Pedals + power

You have e-bike questions. We have e-answers.

What is an e-bike?

It’s pretty much what it sounds like — a bicycle with a small electric motor to help a rider power through the tough parts of a bike ride in which they otherwise pedal, and wave to friends, and do other bike-ridey things. The website for Trek Bicycle Hooksett says, “Electric bikes (also known as e-bikes and electric assist bikes) amplify your pedaling power thanks to an electric drive system. There are many different kinds of e-bikes, but all of them use an electric motor and battery to help you power your bike.”

“An e-bike is born as a bike,” said Mark Dimenico, owner of Rail Trail eBikes in Derry. “You can pedal it like a regular bike; it lets you do most of the pedaling, but there’s a sensor, and every time you make a momentum of the pedal, a revolution, the sensor kicks the motor on and it holds it on at a steady pace.”

Who rides an e-bike?

E-bikers seem to come in all shapes, sizes and ages. Some have injuries that make it difficult for them to ride a conventional bicycle.

“They come in and they’re looking for a bike,” said Dimenico of Rail Trail eBikes. “They have their bikes, but they can’t ride them anymore or they get a knee operation or a hip operation. Maybe they don’t have the strength [to ride a conventional bicycle].

Amy Faust of Raymond is this type of rider. She had a long-standing back injury that kept her from riding bikes with her friends.

“I used my friend’s e-bike and we went on a great bike ride,” she said. “My husband was like, ‘I can’t even believe you’re doing this; you look so happy.’ So then we ended up just going and looking, and he’s like, ‘Nope, we’re going to buy you one that fits you perfect, because you just, you liked it so much.’”

Others want help easing into riding. David Fritz of Trek Bicycle described some of his customers:

“They come in and just are getting back into [bike riding] or just getting into it,” he said, “and they just, they want to go further. They want a helping hand. You have commuters that may not have access to a shower at work. On a hot summer’s day, you’re getting that helping hand; you don’t show up to work all sweaty.”

E-bikes aren’t just used recreationally. Some municipalities use them for times when it would be awkward to use conventional vehicles. The Derry Fire Department confirmed in a telephone interview that it has deployed e-bikes for the past two marathons in Derry and plans to do so in the future. E-bikes allow medical personnel to weave through a crowd of runners to get to people who need medical care.

The Derry Public Library recently acquired two e-bikes with an eye toward using them to tow a small trailer to book events.

“Our plan is that once we get [our bike program] rolling,” said Jessica Delangie, Head of Technical Services for the Library, “we’ll be able to take the bike out to different events. Obviously we’re right next door to the park, but we could take it to the park for any event there, but then also the splash pad, farmers market, that kind of thing.” Library staff will be able to take books to book clubs, Delangie said, or to off-site story times. Eventually, the Library hopes to use the e-bikes to make home deliveries.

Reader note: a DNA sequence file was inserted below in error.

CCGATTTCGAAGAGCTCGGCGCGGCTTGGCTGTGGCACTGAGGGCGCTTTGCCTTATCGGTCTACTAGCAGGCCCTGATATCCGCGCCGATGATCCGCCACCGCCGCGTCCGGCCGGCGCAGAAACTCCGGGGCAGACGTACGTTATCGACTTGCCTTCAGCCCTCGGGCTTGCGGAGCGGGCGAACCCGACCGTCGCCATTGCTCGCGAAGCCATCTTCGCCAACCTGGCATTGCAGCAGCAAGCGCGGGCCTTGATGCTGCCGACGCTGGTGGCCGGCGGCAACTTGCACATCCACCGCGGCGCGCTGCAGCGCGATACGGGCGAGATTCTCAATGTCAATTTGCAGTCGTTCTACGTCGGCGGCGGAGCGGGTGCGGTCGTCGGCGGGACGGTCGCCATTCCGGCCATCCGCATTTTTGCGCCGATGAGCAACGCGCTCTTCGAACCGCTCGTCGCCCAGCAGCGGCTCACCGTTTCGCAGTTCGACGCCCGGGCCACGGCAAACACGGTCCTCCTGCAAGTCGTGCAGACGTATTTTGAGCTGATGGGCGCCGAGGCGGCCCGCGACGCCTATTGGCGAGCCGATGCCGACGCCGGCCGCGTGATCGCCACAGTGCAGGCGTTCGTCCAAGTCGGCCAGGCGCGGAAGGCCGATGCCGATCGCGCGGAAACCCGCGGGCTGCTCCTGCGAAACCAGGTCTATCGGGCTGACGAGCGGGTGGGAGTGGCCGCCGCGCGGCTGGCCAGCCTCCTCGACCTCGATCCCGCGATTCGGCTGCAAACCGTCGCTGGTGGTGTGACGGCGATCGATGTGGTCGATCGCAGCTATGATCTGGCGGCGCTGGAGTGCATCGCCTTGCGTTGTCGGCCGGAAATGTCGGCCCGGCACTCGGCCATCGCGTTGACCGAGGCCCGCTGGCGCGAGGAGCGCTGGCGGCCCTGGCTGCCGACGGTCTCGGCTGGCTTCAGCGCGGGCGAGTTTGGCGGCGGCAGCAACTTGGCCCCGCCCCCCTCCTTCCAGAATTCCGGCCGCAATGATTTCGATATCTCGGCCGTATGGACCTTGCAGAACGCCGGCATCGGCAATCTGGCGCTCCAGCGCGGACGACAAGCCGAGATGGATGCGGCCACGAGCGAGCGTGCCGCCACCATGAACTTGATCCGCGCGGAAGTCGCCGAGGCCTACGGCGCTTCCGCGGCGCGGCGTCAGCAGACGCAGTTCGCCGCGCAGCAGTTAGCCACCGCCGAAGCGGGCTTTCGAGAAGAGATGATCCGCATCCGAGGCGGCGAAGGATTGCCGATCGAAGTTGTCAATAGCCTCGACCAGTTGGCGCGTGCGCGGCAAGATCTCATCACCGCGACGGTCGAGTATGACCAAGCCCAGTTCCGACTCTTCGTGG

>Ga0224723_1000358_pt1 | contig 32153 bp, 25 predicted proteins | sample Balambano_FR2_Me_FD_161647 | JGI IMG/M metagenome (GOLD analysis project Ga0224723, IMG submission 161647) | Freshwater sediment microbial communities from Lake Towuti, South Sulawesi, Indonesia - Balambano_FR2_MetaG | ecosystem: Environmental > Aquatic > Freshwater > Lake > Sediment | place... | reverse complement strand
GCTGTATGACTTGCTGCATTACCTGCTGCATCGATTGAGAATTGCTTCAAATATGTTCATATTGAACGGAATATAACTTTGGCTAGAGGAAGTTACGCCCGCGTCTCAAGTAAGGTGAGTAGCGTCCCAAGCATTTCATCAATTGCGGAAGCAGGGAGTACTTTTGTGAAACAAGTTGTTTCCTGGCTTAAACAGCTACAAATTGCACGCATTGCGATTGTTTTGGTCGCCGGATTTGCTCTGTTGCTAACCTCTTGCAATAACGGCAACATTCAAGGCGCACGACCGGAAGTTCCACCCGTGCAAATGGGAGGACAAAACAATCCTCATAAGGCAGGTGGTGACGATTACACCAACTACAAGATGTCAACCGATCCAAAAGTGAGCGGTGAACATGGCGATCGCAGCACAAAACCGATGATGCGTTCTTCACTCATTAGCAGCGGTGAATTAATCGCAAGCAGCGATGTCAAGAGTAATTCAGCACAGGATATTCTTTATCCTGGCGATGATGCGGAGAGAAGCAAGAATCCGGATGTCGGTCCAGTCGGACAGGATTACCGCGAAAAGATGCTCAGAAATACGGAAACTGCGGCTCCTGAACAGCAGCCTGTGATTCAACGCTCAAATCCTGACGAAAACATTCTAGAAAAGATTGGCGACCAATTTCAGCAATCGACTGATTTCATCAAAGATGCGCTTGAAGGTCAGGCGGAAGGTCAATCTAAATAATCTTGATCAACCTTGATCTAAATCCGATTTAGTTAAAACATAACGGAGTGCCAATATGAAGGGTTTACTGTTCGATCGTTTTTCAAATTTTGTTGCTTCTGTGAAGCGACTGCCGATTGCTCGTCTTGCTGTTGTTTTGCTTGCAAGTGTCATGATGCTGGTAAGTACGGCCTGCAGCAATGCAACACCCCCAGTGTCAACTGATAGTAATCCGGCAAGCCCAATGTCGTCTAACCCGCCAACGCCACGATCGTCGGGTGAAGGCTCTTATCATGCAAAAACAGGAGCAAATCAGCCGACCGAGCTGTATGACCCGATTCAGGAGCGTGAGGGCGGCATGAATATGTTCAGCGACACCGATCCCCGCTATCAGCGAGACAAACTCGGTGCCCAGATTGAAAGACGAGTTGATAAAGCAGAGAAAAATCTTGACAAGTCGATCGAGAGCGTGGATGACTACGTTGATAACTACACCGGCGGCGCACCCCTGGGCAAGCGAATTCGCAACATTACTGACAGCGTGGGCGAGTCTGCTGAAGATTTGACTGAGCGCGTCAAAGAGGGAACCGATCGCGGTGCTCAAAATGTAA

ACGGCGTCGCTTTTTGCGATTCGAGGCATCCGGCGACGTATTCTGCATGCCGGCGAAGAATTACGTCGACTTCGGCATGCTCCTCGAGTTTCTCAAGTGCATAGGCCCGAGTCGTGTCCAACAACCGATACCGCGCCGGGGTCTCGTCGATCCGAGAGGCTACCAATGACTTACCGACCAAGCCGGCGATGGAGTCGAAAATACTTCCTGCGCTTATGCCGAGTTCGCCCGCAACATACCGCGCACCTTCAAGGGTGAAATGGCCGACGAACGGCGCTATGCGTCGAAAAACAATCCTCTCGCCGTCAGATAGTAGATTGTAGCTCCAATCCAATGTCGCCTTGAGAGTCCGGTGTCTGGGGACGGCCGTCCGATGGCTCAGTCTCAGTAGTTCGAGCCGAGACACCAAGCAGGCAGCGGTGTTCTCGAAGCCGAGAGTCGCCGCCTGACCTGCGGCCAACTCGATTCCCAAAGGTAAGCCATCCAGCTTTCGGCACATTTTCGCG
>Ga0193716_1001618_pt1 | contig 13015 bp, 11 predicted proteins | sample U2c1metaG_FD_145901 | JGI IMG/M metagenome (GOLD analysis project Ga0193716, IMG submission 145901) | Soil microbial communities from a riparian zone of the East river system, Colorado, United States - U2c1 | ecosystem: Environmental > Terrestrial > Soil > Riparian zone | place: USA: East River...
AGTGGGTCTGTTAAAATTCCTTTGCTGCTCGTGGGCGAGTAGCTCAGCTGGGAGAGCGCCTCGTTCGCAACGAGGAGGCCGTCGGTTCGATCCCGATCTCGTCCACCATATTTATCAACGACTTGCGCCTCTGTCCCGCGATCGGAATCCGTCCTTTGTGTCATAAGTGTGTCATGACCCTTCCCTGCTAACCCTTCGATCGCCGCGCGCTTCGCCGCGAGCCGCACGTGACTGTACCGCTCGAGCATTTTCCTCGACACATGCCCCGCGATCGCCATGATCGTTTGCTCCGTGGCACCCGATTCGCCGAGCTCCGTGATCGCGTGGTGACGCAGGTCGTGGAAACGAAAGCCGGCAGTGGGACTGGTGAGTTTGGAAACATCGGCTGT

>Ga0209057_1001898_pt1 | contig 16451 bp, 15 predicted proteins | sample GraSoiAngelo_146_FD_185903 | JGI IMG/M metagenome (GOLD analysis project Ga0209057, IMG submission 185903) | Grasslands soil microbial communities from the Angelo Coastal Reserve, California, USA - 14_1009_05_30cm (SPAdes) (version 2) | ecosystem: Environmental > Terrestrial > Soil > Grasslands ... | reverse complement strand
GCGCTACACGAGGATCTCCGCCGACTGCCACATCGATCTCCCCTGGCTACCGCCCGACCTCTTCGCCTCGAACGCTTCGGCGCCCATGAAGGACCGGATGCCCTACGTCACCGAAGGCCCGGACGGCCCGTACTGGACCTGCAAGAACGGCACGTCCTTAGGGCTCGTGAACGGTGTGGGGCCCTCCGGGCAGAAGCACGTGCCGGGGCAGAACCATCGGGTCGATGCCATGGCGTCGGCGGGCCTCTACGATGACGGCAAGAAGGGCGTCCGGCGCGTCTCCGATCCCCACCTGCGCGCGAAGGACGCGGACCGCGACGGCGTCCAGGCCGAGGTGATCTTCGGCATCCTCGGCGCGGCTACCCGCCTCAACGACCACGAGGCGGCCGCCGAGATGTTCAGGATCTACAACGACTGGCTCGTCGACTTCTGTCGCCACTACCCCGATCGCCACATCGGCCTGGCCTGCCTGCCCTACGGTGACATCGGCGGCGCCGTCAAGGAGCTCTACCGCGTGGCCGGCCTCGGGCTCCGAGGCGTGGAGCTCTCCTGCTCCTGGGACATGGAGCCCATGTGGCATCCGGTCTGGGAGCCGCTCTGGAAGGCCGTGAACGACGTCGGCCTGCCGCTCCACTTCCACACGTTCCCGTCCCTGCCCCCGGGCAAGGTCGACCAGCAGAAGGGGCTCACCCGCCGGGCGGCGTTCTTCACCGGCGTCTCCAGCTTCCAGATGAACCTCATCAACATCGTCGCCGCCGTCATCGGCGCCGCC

Isn’t riding an e-bike cheating?

According to David Topham, the founder and treasurer of the Bike-Walk Alliance of New Hampshire (2 Whitney Road, Suite 11, Concord, 410-5848,, not unless you’re racing. Otherwise, it’s not like there’s a bike-riding purity test, even when riding in a group.

“You know, you’ve got this little motor helping you out on the hills,” Topham said. “We’ve got to work our tails off going up the hills. Are we cheating? The bottom line — the feeling I got from the bicycling community — is that no, the idea of a club is our camaraderie, people out having some fun, enjoying the fresh air, go out for the ride, go out for … probably a beer and a coffee or a pizza or something after the ride — this person’s got the little probably half-horsepower motor assisting them on a hill but they’re out there enjoying the company of others.”

Are e-bikes all the same?

red e-bike on brick sidewalk beside brick wall
EZ Rider from Rail Trail eBikes in Derry — a heavyweight, rugged e-bike, is good for commuting or trails. Photos by John Fladd.

There are many, many different types of e-bikes, from different manufacturers, at different price points. According to, an online e-bike retailer, there are currently 250 brands of e-bikes in the U.S. and 500 in Europe.

“There’s road bikes with skinny tires,” Mark Dimenico from Rail Trail eBikes said, “for people who want to just drive on the road and go to work. And then there’s off-road bikes with fatter tires, for going up hills and through streams and over little jumps. They’re pretty much built to encompass all the different kinds of riding. You can ride them on gravel, sand, snow, the street, paved areas and non-paved areas. The bikes are set up so they can pretty much handle all conditions.”

For riders who want extra stability, he said, there are e-tricycles.

David Fritz from Trek Bicycle described something called a comfort hybrid.

“A comfort hybrid puts you in a more upright, more comfortable position,” Fritz said. “You can get it with a regular frame or a step-through frame. There’s a suspension seat post that helps take the sting out of the bumps. They come fully equipped with fenders and racks, with a rack on it. All of them come with a light that comes on. Most of them come with a little bell.”

In addition to all this, however, there is still another distinction to consider when looking at e-bikes: class. There are three classes of e-bikes:

• Class 1 provides an electric assist only while pedaling.

• Class 2 provides electric assist while pedaling and also by throttle control, a button or a twist grip. It can go up to 20 miles an hour.